Because the composition ratio of nitrogen to phosphorus for most terrestrial organic matter is close to the DIN:DIP loading ratio we observed (approximately 19:1), decomposition of organic matter apparently dominates the inorganic nutrient loading, both in absolute range and loading ratio (Smith et al. 2003).

A close link is generally found between ecosystem metabolism and terrestrially derived nutrients in temperate ecosystems. It remains difficult to assess completely a function of estuarine ecosystem in response to the input of terrestrial nutrients in tropical area largely because of confounding physical and biogeochemical factors (Eyre and McKee 2002). Therefore, it is of interest to know whether a shallow coastal water body is a carbon source or sink, particularly in tropical areas Nutrient budgets can provide valuable information as to whether the system is a net exporter or importer of nutrients and can therefore determine its trophic status. Smith and Hollibaugh (1997) used the term "trophic status" to describe the net balance (net respiration or net synthesis) of organic carbon in an ecosystem. The results of these budgets and the use of stoichiometric tools provide estimates of processes such as net production/ respiration and nitrogen fixation/denitrification (Gordon et al. 1996). To assess carbon sources and sinks through process studies is not a simple task (Gordon et al. 1996). However, proposed guidelines for the Land- Ocean Interactions in the Coastal Zone (LOICZ) programme to assess non-conservative nutrient fluxes and carbon budgets for well boundary-defined coastal systems. This steady state budgeting method provides an alternative method to evaluate the biogeochemical metabolism and fate of nutrients and carbon in coastal systems when direct measurements of productivity and respiration are not available. Net nutrient fluxes in the coastal zone can be also determined from budget calculations, which is essential to evaluate the effects of riverine discharges on coastal function and carbon metabolism.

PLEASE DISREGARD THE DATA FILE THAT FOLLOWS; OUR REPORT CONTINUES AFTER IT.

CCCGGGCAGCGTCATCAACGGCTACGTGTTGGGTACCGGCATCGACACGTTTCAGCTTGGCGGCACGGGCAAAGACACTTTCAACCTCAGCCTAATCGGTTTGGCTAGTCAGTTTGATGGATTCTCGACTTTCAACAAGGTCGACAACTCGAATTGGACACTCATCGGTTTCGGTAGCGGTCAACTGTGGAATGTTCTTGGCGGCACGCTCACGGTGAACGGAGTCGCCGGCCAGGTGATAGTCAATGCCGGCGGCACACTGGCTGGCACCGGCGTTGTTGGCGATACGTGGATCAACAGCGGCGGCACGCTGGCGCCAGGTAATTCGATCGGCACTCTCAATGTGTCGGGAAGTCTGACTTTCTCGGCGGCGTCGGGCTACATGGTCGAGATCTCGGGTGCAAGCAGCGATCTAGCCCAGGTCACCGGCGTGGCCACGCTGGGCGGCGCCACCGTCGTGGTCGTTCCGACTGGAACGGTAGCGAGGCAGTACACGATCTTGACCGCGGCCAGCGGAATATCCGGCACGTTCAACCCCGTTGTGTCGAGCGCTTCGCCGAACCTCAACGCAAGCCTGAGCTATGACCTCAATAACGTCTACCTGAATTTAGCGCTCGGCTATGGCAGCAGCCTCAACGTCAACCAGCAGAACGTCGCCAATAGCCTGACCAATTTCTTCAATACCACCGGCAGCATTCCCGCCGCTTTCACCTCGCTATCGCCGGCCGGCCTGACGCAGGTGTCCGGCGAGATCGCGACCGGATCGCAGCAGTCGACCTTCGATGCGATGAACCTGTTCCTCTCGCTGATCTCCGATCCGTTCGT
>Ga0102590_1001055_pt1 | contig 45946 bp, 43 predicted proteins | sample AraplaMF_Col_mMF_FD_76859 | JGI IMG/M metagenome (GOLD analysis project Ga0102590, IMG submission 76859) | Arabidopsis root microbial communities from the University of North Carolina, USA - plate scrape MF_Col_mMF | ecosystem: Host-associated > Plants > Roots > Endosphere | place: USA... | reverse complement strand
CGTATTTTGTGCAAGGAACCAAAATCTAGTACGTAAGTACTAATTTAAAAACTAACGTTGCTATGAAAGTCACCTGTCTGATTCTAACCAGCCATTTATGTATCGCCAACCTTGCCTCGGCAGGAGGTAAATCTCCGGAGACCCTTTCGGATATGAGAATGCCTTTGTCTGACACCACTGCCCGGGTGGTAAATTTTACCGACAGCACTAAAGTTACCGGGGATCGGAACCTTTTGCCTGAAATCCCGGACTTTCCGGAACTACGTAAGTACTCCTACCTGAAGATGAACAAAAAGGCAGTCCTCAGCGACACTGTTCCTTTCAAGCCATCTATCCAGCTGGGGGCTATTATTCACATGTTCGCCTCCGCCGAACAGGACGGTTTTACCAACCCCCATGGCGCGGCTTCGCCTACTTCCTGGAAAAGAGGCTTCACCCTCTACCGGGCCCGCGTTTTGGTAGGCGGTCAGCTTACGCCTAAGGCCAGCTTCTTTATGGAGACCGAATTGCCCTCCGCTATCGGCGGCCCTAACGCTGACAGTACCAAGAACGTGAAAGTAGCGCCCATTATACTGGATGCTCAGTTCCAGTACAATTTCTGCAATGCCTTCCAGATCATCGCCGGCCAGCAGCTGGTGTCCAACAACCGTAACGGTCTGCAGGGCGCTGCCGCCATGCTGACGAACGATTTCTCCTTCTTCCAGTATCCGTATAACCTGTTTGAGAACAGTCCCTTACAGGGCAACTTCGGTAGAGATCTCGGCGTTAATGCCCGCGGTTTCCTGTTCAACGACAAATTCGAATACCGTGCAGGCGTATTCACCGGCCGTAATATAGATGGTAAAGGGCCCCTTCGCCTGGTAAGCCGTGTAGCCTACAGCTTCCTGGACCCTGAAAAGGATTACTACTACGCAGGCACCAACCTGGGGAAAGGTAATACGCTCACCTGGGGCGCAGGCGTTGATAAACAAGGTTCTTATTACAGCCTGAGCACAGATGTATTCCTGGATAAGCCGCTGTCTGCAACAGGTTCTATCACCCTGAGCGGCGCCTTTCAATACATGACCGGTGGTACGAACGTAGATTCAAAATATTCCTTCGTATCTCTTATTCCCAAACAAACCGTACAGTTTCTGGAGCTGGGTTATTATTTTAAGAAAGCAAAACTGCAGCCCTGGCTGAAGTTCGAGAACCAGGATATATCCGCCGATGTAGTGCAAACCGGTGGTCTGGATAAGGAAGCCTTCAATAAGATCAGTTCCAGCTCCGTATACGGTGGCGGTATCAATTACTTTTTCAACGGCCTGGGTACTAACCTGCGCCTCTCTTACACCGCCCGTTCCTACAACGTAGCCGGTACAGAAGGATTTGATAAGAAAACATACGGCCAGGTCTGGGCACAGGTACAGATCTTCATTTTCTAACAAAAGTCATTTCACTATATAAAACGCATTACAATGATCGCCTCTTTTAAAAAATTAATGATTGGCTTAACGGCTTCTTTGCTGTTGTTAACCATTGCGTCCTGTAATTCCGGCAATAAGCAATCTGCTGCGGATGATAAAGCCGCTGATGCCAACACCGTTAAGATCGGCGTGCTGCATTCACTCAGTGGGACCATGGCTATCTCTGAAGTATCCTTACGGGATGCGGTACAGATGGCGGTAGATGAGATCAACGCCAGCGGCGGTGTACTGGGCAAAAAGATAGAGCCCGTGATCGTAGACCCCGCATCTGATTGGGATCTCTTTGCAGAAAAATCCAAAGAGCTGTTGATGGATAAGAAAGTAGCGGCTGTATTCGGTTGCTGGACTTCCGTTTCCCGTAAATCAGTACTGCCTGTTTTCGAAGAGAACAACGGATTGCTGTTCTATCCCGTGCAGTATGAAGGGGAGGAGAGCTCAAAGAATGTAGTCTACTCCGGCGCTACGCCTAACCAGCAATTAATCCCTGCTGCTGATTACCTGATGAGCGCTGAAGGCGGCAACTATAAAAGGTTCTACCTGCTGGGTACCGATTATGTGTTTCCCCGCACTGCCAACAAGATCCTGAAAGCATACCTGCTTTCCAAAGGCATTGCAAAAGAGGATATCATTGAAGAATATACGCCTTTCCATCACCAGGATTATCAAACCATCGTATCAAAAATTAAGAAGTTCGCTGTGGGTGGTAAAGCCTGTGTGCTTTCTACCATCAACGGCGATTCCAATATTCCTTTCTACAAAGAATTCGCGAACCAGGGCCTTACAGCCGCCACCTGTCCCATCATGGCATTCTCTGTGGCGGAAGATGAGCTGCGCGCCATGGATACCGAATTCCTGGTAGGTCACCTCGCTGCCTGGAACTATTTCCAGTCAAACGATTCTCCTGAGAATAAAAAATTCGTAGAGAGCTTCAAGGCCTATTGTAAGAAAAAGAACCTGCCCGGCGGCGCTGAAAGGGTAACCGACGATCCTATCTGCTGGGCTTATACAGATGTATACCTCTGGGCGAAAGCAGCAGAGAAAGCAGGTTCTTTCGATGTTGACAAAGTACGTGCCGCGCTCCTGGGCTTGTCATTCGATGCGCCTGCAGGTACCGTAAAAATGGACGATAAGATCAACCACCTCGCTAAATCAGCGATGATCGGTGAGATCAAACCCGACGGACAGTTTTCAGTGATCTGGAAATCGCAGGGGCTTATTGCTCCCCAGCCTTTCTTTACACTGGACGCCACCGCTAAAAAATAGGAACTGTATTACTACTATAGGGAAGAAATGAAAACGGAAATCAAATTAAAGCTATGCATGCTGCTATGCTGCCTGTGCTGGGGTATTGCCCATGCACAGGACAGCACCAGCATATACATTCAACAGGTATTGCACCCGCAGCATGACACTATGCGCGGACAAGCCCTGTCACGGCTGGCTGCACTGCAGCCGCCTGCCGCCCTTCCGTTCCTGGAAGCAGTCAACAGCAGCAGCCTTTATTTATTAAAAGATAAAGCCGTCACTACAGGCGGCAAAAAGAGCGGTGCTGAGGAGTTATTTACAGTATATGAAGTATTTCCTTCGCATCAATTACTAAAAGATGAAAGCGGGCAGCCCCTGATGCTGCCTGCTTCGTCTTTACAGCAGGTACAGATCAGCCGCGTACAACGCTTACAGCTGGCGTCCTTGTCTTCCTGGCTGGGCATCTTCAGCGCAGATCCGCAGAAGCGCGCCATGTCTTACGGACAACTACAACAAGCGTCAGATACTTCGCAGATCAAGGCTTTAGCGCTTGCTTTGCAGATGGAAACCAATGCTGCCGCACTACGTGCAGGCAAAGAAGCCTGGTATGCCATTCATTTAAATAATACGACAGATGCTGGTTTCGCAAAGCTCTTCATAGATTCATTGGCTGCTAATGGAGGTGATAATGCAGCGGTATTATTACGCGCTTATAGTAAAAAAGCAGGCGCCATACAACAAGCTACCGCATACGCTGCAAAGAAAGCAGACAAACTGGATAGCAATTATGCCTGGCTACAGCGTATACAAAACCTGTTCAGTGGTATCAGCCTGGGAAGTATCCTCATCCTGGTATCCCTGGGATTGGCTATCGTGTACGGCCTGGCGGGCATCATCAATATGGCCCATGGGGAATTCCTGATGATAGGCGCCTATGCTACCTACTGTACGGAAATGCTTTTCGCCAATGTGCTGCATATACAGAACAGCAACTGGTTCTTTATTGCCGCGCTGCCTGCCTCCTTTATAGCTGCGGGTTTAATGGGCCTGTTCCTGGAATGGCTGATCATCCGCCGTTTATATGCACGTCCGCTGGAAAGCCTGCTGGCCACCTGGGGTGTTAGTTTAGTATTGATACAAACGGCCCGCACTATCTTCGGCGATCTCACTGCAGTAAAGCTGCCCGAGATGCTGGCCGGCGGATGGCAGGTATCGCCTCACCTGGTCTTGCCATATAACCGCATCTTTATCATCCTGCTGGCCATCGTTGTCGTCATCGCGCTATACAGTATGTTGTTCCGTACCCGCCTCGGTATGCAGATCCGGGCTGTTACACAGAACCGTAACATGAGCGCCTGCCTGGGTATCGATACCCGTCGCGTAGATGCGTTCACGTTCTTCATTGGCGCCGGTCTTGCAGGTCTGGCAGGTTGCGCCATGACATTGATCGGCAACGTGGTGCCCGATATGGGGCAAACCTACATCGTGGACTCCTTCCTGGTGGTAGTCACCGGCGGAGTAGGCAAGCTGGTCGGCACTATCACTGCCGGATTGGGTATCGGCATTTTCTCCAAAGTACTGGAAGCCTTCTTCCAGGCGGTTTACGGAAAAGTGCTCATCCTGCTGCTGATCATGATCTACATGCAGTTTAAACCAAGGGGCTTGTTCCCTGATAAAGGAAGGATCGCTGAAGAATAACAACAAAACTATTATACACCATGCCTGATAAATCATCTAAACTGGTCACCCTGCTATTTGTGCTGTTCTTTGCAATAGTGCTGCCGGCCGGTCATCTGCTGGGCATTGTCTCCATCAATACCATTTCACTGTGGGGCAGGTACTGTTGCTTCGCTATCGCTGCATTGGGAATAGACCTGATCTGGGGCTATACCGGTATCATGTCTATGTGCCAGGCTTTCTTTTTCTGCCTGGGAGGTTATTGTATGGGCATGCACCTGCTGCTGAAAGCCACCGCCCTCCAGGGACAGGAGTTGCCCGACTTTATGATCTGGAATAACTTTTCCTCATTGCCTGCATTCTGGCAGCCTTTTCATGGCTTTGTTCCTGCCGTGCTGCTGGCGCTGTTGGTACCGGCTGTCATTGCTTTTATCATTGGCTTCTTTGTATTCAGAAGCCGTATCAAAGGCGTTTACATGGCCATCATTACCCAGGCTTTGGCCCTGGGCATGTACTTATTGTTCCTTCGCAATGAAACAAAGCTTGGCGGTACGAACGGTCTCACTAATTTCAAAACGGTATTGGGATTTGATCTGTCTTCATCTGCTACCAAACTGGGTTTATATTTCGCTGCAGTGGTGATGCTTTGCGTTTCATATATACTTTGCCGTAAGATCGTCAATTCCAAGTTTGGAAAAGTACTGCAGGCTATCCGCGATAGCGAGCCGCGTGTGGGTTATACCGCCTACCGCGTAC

The rivers of the Northeast and East are marked by a pattern of seasonal flow typically unimodal, but differ in amplitude. As the climate states, the rivers of the Northeast are subjected to marked seasonal variability, with high intakes of pulses and floods during the wet season flows and low to negligible in the dry season (Knoppers et al. 2009).

In tropical ecosystems, mangrove-fringed estuaries play important roles in global processes, economic issues, political concerns and conservation strategies. Among numerous other processes, these tropical ecosystems affect the global carbon cycle (Lal et al. 2000).

Studies in tropical regions are of paramount importance for understanding the diversity of processes that occur at annual and seasonal scales and how these affect the biogeochemical cycles of the elements in these regions. Urbanization, industrialization, deforestation, agriculture, mining, and engineering works (i.e., dredging and damming) have changed the hydrological balance, material yields, and the water quality of estuarine systems, including those of the tropical Brazilian coast (Knoppers et al. 1999). This part of Brazil (Lat. 2ºS to 22ºS), harbors about 50 small and 7 medium-sized river estuaries subjected to either humid or semiarid climates (Ekau and Knoppers 1999), and includes the Barra das Jangadas.

The objective of the present work was to characterize and model the cultural eutrophication of the BJE to establish the mass balance of N and P throughout the year, considering detailed and complete (rainy and dry season) datasets from 1999 to 2003.

 

MATERIALS AND METHODS

STUDY AREA